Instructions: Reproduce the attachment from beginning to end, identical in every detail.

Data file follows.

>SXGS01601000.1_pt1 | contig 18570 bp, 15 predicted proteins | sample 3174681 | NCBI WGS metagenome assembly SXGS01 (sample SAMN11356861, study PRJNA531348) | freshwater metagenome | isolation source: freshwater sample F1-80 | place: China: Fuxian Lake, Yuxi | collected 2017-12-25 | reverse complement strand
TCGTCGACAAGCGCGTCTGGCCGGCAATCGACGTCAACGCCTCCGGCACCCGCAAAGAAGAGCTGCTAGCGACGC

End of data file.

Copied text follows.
>SXGS01601000.1_pt1 | contig 18570 bp, 15 predicted proteins | sample 3174681 | NCBI WGS metagenome assembly SXGS01 (sample SAMN11356861, study PRJNA531348) | freshwater metagenome | isolation source: freshwater sample F1-80 | place: China: Fuxian Lake, Yuxi | collected 2017-12-25 | reverse complement strand
TCGTCGACAAGCGCGTCTGGCCGGCAATCGACGTCAACGCCTCCGGCACCCGCAAAGAAGAGCTGCTAGCGACGC